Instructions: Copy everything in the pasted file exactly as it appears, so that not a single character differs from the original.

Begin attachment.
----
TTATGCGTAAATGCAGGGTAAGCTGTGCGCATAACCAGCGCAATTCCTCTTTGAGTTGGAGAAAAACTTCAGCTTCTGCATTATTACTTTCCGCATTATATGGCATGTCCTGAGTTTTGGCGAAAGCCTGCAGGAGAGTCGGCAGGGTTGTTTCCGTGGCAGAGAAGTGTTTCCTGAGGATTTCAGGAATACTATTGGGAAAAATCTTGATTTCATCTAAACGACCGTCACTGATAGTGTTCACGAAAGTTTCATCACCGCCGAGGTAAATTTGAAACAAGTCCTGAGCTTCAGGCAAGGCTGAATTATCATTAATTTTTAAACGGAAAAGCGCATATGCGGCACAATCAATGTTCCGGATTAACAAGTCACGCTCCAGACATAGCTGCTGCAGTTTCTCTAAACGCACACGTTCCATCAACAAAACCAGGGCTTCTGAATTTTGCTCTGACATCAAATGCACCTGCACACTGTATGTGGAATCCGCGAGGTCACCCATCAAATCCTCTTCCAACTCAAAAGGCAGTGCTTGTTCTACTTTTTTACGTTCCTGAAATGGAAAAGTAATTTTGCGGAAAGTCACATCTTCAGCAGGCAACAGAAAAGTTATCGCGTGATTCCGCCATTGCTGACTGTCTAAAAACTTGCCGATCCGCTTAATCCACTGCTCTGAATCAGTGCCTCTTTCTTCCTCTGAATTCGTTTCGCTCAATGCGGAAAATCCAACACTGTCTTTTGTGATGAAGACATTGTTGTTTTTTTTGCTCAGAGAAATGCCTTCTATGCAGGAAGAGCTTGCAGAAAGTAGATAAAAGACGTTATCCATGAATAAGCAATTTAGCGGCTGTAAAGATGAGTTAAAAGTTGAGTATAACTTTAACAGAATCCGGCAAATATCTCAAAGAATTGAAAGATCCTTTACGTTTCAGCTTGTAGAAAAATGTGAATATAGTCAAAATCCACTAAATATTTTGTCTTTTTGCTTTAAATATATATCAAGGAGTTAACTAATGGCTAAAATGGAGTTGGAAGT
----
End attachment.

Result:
TTATGCGTAAATGCAGGGTAAGCTGTGCGCATAACCAGCGCAATTCCTCTTTGAGTTGGAGAAAAACTTCAGCTTCTGCATTATTACTTTCCGCATTATATGGCATGTCCTGAGTTTTGGCGAAAGCCTGCAGGAGAGTCGGCAGGGTTGTTTCCGTGGCAGAGAAGTGTTTCCTGAGGATTTCAGGAATACTATTGGGAAAAATCTTGATTTCATCTAAACGACCGTCACTGATAGTGTTCACGAAAGTTTCATCACCGCCGAGGTAAATTTGAAACAAGTCCTGAGCTTCAGGCAAGGCTGAATTATCATTAATTTTTAAACGGAAAAGCGCATATGCGGCACAATCAATGTTCCGGATTAACAAGTCACGCTCCAGACATAGCTGCTGCAGTTTCTCTAAACGCACACGTTCCATCAACAAAACCAGGGCTTCTGAATTTTGCTCTGACATCAAATGCACCTGCACACTGTATGTGGAATCCGCGAGGTCACCCATCAAATCCTCTTCCAACTCAAAAGGCAGTGCTTGTTCTACTTTTTTACGTTCCTGAAATGGAAAAGTAATTTTGCGGAAAGTCACATCTTCAGCAGGCAACAGAAAAGTTATCGCGTGATTCCGCCATTGCTGACTGTCTAAAAACTTGCCGATCCGCTTAATCCACTGCTCTGAATCAGTGCCTCTTTCTTCCTCTGAATTCGTTTCGCTCAATGCGGAAAATCCAACACTGTCTTTTGTGATGAAGACATTGTTGTTTTTTTTGCTCAGAGAAATGCCTTCTATGCAGGAAGAGCTTGCAGAAAGTAGATAAAAGACGTTATCCATGAATAAGCAATTTAGCGGCTGTAAAGATGAGTTAAAAGTTGAGTATAACTTTAACAGAATCCGGCAAATATCTCAAAGAATTGAAAGATCCTTTACGTTTCAGCTTGTAGAAAAATGTGAATATAGTCAAAATCCACTAAATATTTTGTCTTTTTGCTTTAAATATATATCAAGGAGTTAACTAATGGCTAAAATGGAGTTGGAAGT